Advance Notice: Briefs
Whitmer vetoes bill to suspend state’s gas tax beginning in 2023
There are only 2,300 gas stations nationwide that offer a 15% ethanol blend, compared to the more than 140,000 gas stations across the U.S. | Sean Rayford/Getty Images
Gov. Gretchen Whitmer vetoed legislation Friday that would have suspended Michigan’s 27-cent-per-gallon tax on fuel for six months.
Whitmer noted last month that the bill would not have gone into effect until 2023 as the Michigan Legislature lacked the votes to give the legislation immediate effect.
To receive immediate effect, House Bill 5570 would have required the votes of at least two-thirds of the members in the Michigan Senate. Most Democratic legislators voted against giving the legislation immediate effect.
Whitmer said in a letter last month that the “misguided proposal does nothing for Michiganders facing pain at the pump right now.”
The Democratic governor, who is attempting to fulfill her campaign pledge to “fix the damn roads” as she faces re-election this year, said the bill could also be an impediment to road work that is funded by the fuel tax.
The nonpartisan Senate Fiscal Agency estimated that the average driver in Michigan would save about $75 over six months had the bill been signed into law. The analysis was based on driving habits from 2019.
In total, that adds up to an estimated revenue loss for the state of between $725 million and $750 million, though that could be replaced with funds from a surplus in the state’s general fund.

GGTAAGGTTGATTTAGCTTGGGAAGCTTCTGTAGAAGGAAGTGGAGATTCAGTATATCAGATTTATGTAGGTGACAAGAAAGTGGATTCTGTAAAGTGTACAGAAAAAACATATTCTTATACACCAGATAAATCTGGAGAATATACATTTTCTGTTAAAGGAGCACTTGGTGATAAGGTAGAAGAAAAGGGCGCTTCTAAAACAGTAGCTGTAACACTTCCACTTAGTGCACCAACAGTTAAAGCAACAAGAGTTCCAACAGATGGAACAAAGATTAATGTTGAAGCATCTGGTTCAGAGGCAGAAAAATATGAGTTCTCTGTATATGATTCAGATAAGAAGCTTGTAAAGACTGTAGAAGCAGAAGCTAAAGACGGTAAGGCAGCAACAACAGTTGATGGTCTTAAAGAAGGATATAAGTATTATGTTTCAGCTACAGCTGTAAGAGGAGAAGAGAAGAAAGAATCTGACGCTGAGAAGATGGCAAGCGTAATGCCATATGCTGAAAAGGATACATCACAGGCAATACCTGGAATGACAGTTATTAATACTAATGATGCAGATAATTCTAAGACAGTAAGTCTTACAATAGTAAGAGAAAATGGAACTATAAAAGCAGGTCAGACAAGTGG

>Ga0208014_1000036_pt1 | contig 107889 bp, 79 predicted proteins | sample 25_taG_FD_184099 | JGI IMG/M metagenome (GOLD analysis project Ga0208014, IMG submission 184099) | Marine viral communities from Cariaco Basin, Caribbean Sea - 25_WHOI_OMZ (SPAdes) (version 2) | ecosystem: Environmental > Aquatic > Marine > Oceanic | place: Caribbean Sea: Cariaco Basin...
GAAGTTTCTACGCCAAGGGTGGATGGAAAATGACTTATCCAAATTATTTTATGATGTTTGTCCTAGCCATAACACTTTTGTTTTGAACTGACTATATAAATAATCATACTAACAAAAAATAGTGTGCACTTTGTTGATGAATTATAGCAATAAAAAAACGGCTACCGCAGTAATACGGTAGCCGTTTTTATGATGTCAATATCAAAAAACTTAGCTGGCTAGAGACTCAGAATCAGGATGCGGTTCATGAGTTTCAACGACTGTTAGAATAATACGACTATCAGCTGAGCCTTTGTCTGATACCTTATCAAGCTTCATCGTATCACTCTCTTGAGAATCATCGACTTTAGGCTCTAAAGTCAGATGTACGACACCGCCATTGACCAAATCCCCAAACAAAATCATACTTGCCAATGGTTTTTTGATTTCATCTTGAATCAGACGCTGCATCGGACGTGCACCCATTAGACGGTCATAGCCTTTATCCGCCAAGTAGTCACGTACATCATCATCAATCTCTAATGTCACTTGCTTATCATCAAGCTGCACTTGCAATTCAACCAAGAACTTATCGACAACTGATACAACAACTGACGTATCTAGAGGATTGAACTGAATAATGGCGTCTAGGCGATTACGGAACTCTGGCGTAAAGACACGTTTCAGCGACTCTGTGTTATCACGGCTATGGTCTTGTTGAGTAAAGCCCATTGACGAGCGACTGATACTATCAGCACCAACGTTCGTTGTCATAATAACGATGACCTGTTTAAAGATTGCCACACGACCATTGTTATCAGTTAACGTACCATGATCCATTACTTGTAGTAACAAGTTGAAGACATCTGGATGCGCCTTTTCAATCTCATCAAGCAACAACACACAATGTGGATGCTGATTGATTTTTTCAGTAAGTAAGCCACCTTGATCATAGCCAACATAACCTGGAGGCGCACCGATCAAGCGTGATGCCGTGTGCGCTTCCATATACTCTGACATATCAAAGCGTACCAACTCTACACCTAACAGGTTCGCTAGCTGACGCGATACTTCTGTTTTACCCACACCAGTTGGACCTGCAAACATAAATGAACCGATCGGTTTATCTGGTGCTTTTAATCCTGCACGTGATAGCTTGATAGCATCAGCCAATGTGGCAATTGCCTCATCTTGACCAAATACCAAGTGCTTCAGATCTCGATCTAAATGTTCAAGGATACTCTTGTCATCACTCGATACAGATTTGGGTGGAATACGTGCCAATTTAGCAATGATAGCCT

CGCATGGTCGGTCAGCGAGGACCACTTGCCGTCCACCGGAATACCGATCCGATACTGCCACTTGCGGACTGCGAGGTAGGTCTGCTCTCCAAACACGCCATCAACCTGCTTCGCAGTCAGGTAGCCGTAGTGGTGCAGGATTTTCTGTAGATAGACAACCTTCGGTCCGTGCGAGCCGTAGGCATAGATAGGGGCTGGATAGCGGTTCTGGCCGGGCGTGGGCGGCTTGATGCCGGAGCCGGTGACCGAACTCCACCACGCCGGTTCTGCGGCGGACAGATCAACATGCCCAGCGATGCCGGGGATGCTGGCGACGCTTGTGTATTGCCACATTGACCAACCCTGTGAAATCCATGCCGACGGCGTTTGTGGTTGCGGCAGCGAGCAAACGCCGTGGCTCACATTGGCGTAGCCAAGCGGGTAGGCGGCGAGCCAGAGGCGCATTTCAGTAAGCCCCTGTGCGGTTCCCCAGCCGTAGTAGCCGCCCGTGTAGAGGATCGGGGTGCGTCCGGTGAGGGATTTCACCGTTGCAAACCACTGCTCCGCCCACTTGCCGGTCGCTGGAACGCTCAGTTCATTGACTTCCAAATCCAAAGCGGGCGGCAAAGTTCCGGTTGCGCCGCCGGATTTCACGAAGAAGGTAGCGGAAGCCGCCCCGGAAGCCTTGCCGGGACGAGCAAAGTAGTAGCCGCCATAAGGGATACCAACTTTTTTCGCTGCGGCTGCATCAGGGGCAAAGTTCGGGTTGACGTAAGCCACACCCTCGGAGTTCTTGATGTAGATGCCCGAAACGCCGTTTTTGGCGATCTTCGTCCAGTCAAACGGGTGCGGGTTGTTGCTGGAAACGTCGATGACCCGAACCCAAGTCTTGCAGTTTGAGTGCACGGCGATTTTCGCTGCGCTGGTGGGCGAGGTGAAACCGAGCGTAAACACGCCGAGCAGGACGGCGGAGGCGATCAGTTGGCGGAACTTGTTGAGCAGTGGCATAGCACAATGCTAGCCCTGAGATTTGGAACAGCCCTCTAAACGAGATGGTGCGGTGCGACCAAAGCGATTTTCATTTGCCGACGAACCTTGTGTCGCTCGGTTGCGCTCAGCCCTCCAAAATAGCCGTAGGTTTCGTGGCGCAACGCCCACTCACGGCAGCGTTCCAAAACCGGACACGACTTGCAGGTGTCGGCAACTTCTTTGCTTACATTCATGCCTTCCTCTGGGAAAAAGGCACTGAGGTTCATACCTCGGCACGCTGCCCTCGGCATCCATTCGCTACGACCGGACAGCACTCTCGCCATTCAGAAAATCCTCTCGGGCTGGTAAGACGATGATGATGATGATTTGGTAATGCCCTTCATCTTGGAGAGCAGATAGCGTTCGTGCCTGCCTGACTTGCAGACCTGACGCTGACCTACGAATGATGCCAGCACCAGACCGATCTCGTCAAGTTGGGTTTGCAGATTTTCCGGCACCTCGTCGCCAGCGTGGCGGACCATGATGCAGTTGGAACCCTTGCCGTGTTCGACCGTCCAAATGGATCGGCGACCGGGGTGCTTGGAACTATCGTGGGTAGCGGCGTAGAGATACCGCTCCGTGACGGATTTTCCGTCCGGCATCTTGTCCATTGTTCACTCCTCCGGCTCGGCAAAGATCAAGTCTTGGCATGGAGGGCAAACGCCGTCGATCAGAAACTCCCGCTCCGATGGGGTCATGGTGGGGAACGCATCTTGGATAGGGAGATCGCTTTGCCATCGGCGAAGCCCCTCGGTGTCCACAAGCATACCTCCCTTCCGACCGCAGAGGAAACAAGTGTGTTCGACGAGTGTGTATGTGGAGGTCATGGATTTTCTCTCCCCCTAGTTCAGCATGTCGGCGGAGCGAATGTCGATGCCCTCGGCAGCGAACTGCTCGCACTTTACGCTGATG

The Michigan Republican Party blasted Whitmer’s veto in a statement.
“Once again, Gretchen Whitmer shows her true colors as an out of touch career politician who cares more about climbing the political ladder than to actually help Michiganders at a time of extreme need,” said Communications Director Gustavo Portela. “Vetoing immediate relief at the pump would have helped Michiganders keep more of their hard-earned dollars at a time when that is needed most.”
Whitmer has called for a federal gas tax holiday and has indicated support for a plan that would suspend the state’s 6% sales tax on gasoline.
Republicans in the Legislature have previously voiced concerns with the sales tax suspension because the amount of savings would fluctuate with the price of gas, whereas suspending the state’s gas tax would be a constant 27-cent-per-gallon savings.
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